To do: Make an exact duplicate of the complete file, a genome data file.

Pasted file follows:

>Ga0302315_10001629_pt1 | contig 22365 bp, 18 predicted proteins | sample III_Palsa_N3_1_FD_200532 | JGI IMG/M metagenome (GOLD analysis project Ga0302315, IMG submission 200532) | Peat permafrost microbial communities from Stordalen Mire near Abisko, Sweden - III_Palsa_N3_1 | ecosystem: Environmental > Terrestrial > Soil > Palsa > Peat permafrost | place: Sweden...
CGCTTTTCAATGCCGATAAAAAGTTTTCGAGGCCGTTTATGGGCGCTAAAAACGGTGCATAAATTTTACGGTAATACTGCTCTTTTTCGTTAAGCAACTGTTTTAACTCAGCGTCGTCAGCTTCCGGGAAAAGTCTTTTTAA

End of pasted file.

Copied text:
>Ga0302315_10001629_pt1 | contig 22365 bp, 18 predicted proteins | sample III_Palsa_N3_1_FD_200532 | JGI IMG/M metagenome (GOLD analysis project Ga0302315, IMG submission 200532) | Peat permafrost microbial communities from Stordalen Mire near Abisko, Sweden - III_Palsa_N3_1 | ecosystem: Environmental > Terrestrial > Soil > Palsa > Peat permafrost | place: Sweden...
CGCTTTTCAATGCCGATAAAAAGTTTTCGAGGCCGTTTATGGGCGCTAAAAACGGTGCATAAATTTTACGGTAATACTGCTCTTTTTCGTTAAGCAACTGTTTTAACTCAGCGTCGTCAGCTTCCGGGAAAAGTCTTTTTAA